It was quiet on Christmas night. Maybe a little too quiet. Might have been that while the wind we found on Christmas day had blown itself out, the moisture and cold air that accompanied it settled onto southern coastal British Columbia for a long winter’s nap.
That odd reflective surface on the water isn’t water. it’s ice. Ice, about 5cm thick, and still slushy. We have our Margarita cruise, and a week early. Woo Hoo!
That’s about 5-8cm of snow on top of the dock locker!
Martin and Karen decamped to their apartments to get their gear (and Martin to run a load of laundry. Remember, he was only going to be on Braesail for about a day, not a week!). Lorelette and Walt stayed aboard and recovered from their work of the last few days.
The next day, Boxing day, we were joined by Hans, Martin’s housemate from Simon Fraser University days, and co-owner of Braesail’s predecessor, Sagres, joined the crew.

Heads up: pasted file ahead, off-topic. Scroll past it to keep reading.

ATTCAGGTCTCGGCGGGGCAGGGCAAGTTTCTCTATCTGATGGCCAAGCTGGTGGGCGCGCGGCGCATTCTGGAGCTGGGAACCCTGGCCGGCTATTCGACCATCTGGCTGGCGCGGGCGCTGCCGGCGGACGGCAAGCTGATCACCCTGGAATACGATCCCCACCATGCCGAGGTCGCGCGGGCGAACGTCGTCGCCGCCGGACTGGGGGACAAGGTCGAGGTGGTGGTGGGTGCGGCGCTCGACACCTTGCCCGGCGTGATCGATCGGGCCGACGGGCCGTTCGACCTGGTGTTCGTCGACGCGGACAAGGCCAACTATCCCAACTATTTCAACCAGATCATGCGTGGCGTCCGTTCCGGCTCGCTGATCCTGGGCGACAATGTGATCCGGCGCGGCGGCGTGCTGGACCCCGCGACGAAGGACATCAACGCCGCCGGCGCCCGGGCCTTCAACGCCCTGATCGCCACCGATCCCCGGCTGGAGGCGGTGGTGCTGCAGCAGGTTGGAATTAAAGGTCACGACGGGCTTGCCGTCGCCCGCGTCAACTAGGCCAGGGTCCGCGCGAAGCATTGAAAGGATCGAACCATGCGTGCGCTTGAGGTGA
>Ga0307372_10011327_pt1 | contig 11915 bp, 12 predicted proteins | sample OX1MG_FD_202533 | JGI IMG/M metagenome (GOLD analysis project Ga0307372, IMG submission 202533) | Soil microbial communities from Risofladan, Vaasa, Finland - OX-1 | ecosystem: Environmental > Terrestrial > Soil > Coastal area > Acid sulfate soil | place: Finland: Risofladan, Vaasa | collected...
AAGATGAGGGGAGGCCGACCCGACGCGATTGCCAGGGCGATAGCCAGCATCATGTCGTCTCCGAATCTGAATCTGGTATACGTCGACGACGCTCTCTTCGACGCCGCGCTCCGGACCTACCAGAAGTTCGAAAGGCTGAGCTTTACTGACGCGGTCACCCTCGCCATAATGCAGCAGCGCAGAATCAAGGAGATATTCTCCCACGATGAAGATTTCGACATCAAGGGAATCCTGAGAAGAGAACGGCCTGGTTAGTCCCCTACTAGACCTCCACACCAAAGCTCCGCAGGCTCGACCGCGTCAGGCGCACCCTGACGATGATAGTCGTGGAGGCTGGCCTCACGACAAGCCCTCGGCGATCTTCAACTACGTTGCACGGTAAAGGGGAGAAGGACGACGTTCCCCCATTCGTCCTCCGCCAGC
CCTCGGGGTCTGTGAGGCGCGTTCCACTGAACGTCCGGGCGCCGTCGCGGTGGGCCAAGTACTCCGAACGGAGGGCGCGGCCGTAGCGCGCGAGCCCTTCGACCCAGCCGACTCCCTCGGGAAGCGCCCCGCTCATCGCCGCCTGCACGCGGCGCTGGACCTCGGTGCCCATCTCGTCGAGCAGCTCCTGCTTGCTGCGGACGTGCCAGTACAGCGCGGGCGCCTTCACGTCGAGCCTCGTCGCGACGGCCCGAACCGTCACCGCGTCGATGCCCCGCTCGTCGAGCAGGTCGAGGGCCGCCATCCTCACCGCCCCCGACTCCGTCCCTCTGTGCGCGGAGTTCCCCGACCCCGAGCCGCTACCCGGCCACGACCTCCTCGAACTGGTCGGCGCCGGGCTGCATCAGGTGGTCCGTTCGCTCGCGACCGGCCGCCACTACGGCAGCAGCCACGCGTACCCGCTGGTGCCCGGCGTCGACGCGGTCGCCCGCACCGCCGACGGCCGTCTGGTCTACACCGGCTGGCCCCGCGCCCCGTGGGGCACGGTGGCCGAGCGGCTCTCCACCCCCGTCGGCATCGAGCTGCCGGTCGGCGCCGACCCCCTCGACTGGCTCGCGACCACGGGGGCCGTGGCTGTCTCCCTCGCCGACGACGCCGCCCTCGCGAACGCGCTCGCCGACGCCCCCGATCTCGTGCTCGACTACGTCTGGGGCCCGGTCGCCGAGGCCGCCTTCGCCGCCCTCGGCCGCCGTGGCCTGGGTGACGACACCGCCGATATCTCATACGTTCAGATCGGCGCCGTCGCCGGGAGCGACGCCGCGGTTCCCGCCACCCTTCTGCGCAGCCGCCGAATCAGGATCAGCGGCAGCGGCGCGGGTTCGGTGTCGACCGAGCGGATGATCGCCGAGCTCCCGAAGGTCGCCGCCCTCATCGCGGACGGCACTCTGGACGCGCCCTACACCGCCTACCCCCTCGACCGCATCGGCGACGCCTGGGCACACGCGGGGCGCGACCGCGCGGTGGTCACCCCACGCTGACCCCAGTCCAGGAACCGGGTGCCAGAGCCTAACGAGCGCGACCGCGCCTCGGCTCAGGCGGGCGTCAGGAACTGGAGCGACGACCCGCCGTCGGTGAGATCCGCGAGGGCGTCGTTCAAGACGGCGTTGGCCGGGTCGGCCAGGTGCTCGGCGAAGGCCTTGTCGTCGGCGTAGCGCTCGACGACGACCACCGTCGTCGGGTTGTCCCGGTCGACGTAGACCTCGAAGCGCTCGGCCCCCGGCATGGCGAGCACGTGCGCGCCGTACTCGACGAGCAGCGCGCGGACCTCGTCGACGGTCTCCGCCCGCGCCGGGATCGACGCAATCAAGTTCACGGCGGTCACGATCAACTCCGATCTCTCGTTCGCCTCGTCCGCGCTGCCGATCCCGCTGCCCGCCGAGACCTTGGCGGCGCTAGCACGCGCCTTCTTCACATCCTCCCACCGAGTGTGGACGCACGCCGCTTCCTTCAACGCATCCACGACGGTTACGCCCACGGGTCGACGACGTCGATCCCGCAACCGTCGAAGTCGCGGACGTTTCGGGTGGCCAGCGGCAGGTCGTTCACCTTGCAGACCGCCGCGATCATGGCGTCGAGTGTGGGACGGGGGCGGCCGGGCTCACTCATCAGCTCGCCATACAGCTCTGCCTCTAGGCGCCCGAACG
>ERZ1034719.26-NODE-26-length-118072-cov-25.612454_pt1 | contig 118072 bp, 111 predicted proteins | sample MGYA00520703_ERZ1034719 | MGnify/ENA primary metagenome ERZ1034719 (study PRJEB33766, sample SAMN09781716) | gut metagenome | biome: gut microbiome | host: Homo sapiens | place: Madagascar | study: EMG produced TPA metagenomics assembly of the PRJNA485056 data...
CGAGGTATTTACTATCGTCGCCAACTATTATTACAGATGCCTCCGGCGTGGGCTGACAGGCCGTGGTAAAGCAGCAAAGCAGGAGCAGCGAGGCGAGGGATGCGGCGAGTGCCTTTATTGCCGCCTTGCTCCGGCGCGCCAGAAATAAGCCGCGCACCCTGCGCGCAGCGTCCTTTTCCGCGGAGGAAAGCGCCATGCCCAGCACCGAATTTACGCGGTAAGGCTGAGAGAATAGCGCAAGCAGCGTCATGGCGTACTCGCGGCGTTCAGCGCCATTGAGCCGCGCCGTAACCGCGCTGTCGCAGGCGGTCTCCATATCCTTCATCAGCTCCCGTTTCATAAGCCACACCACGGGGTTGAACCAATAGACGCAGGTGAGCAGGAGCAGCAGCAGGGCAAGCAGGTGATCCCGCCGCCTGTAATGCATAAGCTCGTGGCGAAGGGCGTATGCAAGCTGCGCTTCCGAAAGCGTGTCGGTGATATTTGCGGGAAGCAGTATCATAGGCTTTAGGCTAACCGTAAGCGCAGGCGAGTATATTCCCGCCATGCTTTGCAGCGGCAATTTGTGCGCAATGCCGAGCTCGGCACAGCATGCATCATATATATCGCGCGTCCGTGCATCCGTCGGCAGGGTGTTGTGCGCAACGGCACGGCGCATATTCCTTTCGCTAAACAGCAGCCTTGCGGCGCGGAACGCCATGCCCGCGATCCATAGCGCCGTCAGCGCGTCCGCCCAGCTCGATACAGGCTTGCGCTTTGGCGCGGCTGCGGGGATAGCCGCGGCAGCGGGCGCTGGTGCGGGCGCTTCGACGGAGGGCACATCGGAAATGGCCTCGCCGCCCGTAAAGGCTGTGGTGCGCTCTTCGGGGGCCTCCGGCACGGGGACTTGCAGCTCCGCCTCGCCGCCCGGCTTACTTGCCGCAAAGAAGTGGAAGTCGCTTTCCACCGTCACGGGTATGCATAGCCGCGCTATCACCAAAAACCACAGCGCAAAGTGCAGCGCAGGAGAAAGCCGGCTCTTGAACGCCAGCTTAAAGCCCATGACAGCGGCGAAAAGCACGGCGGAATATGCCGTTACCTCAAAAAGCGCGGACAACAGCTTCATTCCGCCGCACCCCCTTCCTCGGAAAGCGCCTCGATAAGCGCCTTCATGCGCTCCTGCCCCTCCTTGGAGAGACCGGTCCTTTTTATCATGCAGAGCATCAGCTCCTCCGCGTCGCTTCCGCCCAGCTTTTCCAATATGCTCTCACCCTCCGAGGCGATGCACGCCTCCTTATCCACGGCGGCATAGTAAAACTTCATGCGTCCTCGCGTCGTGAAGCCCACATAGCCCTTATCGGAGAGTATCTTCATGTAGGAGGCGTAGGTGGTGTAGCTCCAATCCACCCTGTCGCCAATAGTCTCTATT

One of our last tasks before leaving Anacortes was to have been to fill the water tanks. They were a little over half full, but Braesail carries 205 gallons of potable water, so the 130 gals in the tank was almost unlimited. Our marina in Anacortes, out of access of caution, turned the water off on the docks, so we couldn’t top off before leaving. No problem; we’ll just fill up in Vancouver.
When we got to the Rowing Club, we found that their dock water was shut off. So we called the Coal Harbour fuel dock which we’d pass on our way out, and their potable water was shut off.
However, that didn’t bother us, because the marina in Gibsons assured us that their water was on.
With our three additional crew, their gear, and more great food, we headed out for Gibsons, three hours up the coast. Problem is that while Braesail is certified as Lloyds Class A ocean cruiser, it’s not really an icebreaker: